Age Diversity Will Be A Massive Source Of Strength
Last weekend, I was skimming through some old papers I’d received at a Human Resources conference some years ago. I was supposed to be cleaning out the shelves in the basement. My possessions undergo a rigorous protocol to determine whether or not they remain in my possession. Items in constant use stay where they are constantly used, like on the bench. Items occasionally used get slotted into a cupboard, although a nearby cupboard. Items rarely used get posted to a distant cupboard up the back in the dark that you can only reach with a stepstool, a torch whilst dislocating vertebrae in the process. There follows a descending evolution of merit to the pile out the back of the shed in the garden which is a prerequisite to the local Council’s inorganic collection. (Oddly enough, many organisations have a similar descending proximity approach to their people, particularly the bit about the distance, the dark and the garden. Hence the term, “gardening leave.”)
So, I’m looking at the conference papers for the first time since the conference, not so much out of interest but out of a desire to avoid doing the actual cleaning. There was a list of the tools employers can use to assess the suitability of candidates for employment. Each tool was ranked in order of its proven effectiveness in determining the eventual success of candidates in the workplace. The number one tool had an effectiveness of 0.52 which places it fractionally above tossing a coin or picking red or black on a casino’s roulette wheel. Fortunately it suggested that combining a number of tools was the best way to increase the odds of selecting suitable candidates. Good advice – more people should read advice like that more often. But that wasn’t what caught my eye as I read the paper amidst the dust, spiders and unknown sticky floor stains covered in sawdust of my basement detritus. The lowest scoring determinant was age.
A recent Department of Labour report showed New Zealand is leading the way in employing more older people in the workforce. (Older? Older than what? Age is such a relative concept. Comedian Mitch Hedberg has a joke about someone giving him a photograph of themselves then said, “This is a photograph of me when I was younger.” Surely, every photograph of you is a photo of you when you were younger? Anything else is way too Dorian Gray for my liking.)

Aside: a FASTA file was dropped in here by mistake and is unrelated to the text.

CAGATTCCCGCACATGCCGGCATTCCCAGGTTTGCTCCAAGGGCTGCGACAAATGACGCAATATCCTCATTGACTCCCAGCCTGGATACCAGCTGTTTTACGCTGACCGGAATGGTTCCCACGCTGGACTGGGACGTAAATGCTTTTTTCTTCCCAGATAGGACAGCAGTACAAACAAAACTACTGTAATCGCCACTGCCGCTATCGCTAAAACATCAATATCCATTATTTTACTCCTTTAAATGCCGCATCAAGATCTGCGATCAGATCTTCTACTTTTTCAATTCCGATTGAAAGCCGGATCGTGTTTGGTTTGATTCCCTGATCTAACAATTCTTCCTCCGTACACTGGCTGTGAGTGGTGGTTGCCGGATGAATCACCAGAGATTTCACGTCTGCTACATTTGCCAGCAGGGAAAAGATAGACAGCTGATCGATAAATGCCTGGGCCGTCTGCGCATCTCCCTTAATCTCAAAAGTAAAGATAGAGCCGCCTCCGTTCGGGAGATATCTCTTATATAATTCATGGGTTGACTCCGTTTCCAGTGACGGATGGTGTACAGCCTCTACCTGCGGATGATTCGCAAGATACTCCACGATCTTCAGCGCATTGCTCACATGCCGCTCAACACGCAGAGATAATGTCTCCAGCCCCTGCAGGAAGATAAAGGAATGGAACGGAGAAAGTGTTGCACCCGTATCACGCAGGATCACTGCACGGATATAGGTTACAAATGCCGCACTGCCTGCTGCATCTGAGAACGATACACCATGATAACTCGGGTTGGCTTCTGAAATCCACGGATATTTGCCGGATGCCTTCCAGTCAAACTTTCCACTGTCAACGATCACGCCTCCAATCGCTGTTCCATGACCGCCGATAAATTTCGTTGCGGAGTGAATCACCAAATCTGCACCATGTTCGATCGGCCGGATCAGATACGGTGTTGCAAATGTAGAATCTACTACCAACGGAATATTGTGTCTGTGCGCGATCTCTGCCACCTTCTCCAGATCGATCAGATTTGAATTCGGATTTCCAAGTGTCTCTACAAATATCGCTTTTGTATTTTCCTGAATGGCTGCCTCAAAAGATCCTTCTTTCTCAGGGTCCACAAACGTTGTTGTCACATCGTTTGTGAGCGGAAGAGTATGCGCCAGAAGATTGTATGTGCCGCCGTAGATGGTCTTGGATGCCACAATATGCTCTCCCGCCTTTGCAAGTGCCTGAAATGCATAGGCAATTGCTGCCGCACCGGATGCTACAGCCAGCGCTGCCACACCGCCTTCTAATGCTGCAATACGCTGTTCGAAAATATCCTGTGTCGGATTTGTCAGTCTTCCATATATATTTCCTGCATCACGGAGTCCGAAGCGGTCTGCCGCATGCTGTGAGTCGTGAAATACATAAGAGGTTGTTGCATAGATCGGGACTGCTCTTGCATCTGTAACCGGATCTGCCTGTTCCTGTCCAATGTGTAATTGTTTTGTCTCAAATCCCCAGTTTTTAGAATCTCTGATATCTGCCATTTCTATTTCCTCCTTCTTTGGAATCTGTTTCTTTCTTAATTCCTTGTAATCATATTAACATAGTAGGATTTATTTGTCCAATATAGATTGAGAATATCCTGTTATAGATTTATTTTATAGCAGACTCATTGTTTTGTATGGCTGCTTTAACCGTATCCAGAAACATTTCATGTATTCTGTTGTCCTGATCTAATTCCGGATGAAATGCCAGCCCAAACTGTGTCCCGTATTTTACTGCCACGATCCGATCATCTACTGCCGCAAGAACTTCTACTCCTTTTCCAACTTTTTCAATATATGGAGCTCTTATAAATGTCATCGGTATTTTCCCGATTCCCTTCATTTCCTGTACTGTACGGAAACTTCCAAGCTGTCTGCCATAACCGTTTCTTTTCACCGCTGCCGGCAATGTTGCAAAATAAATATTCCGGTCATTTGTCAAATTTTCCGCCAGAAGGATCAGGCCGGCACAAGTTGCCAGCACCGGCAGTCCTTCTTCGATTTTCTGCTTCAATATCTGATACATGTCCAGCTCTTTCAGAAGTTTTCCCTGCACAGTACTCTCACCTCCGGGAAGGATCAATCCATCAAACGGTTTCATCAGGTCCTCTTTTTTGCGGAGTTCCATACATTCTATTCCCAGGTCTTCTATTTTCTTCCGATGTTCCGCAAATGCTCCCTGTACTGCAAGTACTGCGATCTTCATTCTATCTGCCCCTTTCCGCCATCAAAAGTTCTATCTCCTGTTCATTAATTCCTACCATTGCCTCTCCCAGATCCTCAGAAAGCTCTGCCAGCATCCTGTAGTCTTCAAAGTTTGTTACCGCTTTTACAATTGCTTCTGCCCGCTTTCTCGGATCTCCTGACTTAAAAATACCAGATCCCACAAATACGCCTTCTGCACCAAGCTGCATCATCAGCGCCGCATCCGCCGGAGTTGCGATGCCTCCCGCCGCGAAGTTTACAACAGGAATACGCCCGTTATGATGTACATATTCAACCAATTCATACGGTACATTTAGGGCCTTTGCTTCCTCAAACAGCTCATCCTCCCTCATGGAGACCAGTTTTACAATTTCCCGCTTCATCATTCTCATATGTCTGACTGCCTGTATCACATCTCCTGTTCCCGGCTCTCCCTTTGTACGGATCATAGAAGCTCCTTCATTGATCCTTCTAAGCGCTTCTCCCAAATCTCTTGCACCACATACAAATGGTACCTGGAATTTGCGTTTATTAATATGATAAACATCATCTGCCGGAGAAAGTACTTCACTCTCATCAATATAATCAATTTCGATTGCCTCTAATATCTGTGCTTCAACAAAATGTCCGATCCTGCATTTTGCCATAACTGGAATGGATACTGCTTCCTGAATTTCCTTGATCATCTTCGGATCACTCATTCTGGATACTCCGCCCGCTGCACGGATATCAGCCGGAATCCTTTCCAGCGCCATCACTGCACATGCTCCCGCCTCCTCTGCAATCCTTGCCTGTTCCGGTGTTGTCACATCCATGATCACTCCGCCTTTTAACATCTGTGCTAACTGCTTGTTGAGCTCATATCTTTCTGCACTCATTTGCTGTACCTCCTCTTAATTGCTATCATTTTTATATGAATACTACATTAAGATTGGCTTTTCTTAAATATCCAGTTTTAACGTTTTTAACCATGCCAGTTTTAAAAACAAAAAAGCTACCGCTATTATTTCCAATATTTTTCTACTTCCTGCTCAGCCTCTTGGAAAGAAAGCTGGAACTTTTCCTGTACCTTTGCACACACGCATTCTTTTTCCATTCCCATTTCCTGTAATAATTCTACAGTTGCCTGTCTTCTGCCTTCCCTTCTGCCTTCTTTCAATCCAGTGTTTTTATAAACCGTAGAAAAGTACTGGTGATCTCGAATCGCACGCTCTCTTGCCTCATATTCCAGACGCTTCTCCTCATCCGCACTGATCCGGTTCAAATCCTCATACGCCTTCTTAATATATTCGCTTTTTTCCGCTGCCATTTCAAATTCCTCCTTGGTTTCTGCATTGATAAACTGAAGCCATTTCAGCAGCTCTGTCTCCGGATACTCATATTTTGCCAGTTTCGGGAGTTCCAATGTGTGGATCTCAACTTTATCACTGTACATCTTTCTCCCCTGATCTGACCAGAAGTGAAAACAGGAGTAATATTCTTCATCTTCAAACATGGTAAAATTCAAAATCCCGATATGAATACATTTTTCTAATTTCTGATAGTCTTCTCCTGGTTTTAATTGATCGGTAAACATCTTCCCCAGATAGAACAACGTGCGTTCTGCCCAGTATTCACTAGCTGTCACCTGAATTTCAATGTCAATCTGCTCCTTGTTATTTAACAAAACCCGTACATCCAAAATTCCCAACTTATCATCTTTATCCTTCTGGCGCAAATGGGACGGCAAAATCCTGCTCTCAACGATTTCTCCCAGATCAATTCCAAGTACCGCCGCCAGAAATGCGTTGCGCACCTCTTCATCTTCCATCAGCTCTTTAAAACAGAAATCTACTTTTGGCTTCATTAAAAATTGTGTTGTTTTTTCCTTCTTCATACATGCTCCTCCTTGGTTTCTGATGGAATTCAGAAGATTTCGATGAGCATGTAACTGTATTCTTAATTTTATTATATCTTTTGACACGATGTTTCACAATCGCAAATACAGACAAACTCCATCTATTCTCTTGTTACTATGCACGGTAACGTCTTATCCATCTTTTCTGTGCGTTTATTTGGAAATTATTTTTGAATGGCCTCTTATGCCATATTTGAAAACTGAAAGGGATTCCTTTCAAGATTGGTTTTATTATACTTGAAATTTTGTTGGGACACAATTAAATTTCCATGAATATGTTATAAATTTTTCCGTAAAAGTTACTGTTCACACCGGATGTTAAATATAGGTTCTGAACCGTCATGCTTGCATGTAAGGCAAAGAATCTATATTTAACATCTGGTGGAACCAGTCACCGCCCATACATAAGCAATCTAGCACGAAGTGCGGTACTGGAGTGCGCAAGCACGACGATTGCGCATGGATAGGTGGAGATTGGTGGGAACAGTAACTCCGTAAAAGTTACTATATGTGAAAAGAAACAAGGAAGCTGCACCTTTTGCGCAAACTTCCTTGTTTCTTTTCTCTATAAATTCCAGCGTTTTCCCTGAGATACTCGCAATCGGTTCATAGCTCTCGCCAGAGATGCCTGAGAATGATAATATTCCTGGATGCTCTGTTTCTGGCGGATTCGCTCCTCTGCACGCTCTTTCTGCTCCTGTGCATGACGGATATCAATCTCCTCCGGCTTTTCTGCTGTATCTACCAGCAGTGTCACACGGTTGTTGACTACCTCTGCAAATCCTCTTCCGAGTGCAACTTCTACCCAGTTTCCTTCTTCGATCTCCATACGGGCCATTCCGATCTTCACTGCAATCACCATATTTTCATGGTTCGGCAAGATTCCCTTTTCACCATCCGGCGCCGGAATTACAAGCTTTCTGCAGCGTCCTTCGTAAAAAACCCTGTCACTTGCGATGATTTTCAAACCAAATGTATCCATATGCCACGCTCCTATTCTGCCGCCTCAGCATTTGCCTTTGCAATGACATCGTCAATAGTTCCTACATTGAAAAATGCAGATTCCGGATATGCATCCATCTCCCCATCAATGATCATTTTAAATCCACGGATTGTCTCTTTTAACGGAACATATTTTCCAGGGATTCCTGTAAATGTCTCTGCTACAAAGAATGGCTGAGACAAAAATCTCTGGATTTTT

It is said that ‘older’ workers (55-59) are less likely to want to climb the corporate ladder, more likely to want to add value in a job they enjoy and are more loyal. It didn’t say if they were more prone to writing impromptu letters to the editor, criticising the haircuts of their younger colleagues or making constant glowing references to some unspecified semi-fictional period known as the “good old days” when it only rained at night, the All Blacks always won and everyone had two well paying jobs yet still had sufficient spare time to coach their local primary school’s rugby team that went on to produce several All Blacks who always won on gloriously sunny Saturdays.
Older workers do stand out though for other reasons. They have names like Stanley, Harold, Gladys and Edith. I have not once ever met a sixty-year-old named Kylie or Madison. Mind you, I’ve never met a five-year-old Gladys either. Perhaps I should search MySpace.com? Perhaps not.
Many employers would struggle today to survive without workers who immigrated here. From high tech companies to the local supermarket’s checkout, we are greeted by people with different cultures, languages and skin tone. Hopefully we generally try to accept those people and ease their transition to their new environment. If we do that for folks from another country, why wouldn’t we do that for folks from another time? (Which is effectively what older workers are.) They have a different culture, a different language and a different skin tone, no matter how much moisturiser they’ve plastered on themselves over the decades. Time travel is possible; it just happens to be one-way and a very slow process.
Older workers sticking it out have adapted to a changing work environment and so should employers. I was in Burger King recently and couldn’t help overhearing the mobile phone conversation of a lady at the table next to me – probably sixty (the lady not the table.) She was engaged in a blackmarket online exchange of knitting patterns, using a similar business model to the music file-sharing concepts of Napster. Wow, that is a successful collision of cultures. I almost regret turning her in.
People are not like household possessions. Employers should not shunt them down some informal ladder as they age until they lay unwanted on a pile behind the garden shed awaiting the employment equivalent of the inorganic collection to come and take them away. (Although if it’s the Council doing the taking, maybe they put them to work and that’s why my #$%@ resource consent is taking so long!)
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